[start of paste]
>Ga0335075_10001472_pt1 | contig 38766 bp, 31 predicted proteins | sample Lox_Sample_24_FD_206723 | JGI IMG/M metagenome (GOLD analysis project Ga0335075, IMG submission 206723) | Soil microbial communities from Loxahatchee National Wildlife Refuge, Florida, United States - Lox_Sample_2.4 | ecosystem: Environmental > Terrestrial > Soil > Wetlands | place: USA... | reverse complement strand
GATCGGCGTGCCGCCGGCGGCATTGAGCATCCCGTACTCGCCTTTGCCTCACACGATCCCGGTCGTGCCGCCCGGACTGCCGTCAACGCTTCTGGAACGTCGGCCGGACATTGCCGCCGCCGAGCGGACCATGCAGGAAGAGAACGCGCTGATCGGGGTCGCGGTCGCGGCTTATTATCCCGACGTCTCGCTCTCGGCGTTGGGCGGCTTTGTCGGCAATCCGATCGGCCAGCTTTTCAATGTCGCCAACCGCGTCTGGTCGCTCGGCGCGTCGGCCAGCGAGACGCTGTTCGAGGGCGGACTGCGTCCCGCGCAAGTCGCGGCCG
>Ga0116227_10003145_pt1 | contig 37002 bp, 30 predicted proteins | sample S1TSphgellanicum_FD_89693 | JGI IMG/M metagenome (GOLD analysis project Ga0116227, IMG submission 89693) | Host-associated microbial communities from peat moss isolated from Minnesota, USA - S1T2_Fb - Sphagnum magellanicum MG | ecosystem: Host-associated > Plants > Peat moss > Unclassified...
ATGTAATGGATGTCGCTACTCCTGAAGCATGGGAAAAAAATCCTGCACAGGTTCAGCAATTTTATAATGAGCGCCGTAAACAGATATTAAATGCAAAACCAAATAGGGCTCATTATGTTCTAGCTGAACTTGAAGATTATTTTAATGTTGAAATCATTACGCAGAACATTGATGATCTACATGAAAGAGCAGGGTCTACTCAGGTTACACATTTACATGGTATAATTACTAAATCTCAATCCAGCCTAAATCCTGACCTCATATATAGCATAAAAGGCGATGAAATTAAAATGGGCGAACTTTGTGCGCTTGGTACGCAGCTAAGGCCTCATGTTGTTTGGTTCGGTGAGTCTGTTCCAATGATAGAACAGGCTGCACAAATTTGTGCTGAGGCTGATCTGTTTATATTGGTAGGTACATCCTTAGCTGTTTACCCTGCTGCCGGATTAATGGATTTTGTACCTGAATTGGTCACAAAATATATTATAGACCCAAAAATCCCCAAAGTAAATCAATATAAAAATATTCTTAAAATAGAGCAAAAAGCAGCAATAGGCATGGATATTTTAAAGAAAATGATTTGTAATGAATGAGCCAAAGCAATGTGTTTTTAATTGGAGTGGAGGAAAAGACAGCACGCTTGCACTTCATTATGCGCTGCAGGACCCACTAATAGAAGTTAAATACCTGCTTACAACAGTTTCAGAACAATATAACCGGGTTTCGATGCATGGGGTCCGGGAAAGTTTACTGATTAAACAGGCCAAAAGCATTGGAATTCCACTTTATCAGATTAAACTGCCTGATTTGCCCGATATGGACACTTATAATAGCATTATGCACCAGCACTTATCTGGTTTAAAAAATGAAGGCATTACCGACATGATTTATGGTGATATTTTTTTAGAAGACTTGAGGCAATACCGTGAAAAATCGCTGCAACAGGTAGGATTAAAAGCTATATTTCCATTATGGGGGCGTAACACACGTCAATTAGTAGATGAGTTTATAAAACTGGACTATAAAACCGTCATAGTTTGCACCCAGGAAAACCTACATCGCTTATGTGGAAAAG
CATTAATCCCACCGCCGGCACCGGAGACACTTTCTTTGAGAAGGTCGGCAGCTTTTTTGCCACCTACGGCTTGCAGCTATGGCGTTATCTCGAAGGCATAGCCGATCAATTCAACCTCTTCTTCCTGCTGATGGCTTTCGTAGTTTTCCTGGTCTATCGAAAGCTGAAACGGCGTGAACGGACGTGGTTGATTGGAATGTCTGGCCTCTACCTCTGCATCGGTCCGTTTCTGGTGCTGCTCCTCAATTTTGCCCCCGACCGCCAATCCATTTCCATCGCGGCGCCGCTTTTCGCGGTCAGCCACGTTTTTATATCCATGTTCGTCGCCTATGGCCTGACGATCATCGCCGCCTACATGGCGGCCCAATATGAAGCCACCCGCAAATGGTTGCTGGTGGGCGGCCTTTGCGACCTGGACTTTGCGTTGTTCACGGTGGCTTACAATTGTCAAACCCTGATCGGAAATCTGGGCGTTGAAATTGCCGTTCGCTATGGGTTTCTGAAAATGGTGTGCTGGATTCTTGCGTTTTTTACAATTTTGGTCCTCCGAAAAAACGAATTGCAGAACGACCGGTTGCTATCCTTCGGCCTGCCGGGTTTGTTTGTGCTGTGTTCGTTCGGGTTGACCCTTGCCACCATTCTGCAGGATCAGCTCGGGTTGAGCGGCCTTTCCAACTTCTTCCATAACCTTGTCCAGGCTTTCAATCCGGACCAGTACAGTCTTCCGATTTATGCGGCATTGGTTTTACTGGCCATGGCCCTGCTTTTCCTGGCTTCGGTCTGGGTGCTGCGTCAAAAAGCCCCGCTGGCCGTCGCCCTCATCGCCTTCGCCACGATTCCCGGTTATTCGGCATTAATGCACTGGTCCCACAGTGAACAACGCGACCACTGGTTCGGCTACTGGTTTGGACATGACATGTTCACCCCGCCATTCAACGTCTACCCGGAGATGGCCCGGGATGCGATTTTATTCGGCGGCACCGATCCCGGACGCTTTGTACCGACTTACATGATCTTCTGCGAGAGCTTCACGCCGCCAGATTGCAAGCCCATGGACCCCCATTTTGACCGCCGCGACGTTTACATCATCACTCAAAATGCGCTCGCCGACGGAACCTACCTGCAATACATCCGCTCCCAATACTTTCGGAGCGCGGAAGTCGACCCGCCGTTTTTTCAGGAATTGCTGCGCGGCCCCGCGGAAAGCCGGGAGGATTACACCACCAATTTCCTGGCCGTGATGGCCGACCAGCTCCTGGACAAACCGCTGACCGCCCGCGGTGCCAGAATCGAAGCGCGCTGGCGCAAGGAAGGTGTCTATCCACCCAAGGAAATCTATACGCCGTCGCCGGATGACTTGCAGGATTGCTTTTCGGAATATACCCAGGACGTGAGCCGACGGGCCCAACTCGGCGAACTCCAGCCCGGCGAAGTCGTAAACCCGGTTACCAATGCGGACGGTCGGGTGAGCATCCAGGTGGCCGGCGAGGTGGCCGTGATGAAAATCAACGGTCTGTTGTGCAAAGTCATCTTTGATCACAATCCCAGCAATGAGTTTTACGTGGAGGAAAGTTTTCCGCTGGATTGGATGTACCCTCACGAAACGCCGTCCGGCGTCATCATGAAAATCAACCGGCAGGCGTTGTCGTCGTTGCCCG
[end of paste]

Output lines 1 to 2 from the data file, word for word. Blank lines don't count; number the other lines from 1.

>Ga0335075_10001472_pt1 | contig 38766 bp, 31 predicted proteins | sample Lox_Sample_24_FD_206723 | JGI IMG/M metagenome (GOLD analysis project Ga0335075, IMG submission 206723) | Soil microbial communities from Loxahatchee National Wildlife Refuge, Florida, United States - Lox_Sample_2.4 | ecosystem: Environmental > Terrestrial > Soil > Wetlands | place: USA... | reverse complement strand
GATCGGCGTGCCGCCGGCGGCATTGAGCATCCCGTACTCGCCTTTGCCTCACACGATCCCGGTCGTGCCGCCCGGACTGCCGTCAACGCTTCTGGAACGTCGGCCGGACATTGCCGCCGCCGAGCGGACCATGCAGGAAGAGAACGCGCTGATCGGGGTCGCGGTCGCGGCTTATTATCCCGACGTCTCGCTCTCGGCGTTGGGCGGCTTTGTCGGCAATCCGATCGGCCAGCTTTTCAATGTCGCCAACCGCGTCTGGTCGCTCGGCGCGTCGGCCAGCGAGACGCTGTTCGAGGGCGGACTGCGTCCCGCGCAAGTCGCGGCCG